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Recumbent What IS that thing?! Recumbents may be odd looking, but they have many advantages over a "wedgie" bicycle. Discuss the in's and out's recumbent lifestyle in the recumbent forum.

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Old 09-28-04, 06:14 PM   #1
John Ben
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I am now wearing a soft cast since breaking my fibia while riding the Linear, in a slow turn going down hill, and putting my foot down to hold the bike up.
Started back on my Linear recumbent today and rode about three miles. The bike becomes hard to handle at low speed, 6 MPH, and wants to fall over in a tight turn. Had to put my leg down quickly to save a fall,while going down hill,6 MPH, almost a repeat the way I broke my leg the last time. Could it be the USS,and turning in the middle of a down hill, or the Linear brand bike. More practice on level ground? Nothing is level here, so turning in the middle of a hill is hard to avoid. Any opinions? I am new to recumbents.
I have much experience on road bikes. Is the Linear recumbent a good bike?
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Old 09-29-04, 07:23 AM   #2
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My first recumbent was a Cannondale which I rode for probably a few hundred miles. It quickly became clear that, if I wanted a smooth ride at low speed, I had to use a light touch and learn not to over steer. When I acquired a Linear, which I had briefly intending to resell, I found the handling quite pleasant even at fairly low speeds--less twitchy than the Cannondale. But, because the USS was new to me, the riding that I did was in a large parking lot. If I had intended to keep and ride it, I would have spent another hour or two practicing in the same circumstance. The only other thing that I can think of is to advise that, if the seat is reclined, make the sure seat back is pretty vertical during your learning period. Also, I was never a foot-down-while-turning kind of rider (my clever friends did that). It would seem to be counterproductive for most recumbent riding circumstances--position relative to the ground and all. But then I've followed your earlier post and you would now be an authority on this principle.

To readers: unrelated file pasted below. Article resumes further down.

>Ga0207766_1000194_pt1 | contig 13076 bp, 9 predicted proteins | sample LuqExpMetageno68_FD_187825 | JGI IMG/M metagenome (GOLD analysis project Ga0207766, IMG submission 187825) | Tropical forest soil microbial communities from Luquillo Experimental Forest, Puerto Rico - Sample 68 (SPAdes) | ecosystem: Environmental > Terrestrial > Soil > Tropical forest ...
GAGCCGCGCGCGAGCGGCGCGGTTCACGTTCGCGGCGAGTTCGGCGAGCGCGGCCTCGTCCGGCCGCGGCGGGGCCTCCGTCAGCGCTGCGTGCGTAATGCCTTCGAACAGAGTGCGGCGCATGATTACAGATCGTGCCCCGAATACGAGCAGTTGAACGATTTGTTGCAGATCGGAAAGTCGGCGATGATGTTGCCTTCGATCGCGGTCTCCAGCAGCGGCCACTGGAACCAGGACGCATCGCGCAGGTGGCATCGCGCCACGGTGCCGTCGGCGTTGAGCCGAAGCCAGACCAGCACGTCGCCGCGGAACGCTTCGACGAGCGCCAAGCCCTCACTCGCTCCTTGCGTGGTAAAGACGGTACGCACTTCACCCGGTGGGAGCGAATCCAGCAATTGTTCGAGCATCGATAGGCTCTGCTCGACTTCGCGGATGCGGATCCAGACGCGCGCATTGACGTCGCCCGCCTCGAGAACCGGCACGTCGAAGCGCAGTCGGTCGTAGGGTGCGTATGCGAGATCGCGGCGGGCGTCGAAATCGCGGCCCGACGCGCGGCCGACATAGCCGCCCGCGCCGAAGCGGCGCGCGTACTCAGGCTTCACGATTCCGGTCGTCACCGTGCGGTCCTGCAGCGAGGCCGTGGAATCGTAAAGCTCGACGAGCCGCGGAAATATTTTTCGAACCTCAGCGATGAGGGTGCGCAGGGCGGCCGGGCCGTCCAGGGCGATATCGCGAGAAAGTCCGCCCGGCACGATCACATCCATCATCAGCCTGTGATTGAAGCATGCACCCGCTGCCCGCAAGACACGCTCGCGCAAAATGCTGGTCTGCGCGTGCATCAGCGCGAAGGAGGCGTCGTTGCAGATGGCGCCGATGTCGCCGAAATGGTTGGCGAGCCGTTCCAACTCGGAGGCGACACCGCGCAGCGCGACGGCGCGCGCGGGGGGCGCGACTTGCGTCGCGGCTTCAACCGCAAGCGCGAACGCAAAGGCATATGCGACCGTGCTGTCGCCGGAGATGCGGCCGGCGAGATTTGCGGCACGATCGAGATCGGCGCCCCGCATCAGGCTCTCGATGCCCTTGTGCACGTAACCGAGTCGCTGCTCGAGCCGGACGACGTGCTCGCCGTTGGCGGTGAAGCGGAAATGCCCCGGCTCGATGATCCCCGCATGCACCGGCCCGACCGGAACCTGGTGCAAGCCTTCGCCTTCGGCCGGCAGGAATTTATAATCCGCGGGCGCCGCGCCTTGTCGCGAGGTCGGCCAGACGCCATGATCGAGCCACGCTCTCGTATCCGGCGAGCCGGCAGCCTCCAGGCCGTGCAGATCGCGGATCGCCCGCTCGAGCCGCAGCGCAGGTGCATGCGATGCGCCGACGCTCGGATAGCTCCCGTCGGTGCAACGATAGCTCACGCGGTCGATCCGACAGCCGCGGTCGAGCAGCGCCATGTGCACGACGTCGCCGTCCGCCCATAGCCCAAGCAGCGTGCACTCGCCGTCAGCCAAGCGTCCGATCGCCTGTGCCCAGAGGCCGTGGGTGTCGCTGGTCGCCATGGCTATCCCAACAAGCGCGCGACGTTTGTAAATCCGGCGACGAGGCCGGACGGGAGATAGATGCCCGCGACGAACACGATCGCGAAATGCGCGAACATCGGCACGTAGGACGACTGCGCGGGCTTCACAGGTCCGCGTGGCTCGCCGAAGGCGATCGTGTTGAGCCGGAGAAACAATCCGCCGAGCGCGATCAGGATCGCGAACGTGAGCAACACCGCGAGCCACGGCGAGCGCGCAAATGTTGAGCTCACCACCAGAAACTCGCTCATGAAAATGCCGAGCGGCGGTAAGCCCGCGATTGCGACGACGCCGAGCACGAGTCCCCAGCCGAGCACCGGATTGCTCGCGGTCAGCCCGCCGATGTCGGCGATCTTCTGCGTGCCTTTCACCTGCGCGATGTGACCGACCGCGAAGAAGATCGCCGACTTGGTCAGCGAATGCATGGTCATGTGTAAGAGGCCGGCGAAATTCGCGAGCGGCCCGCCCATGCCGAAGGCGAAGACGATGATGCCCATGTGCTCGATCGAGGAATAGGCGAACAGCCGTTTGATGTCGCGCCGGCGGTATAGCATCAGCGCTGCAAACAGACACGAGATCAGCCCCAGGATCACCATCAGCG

I have had USS for some time now, but I have also removed all concerns about road surface, unclipping, putting my feet down, etc.--I ride a trike. (However, if I were to look at two wheels, the new Longbike looks VERY interesting, and the riding position is the same as the Linear.)

Practice a lot first, then enjoy what seems to me to be a fine machine. Speedy recovery and all.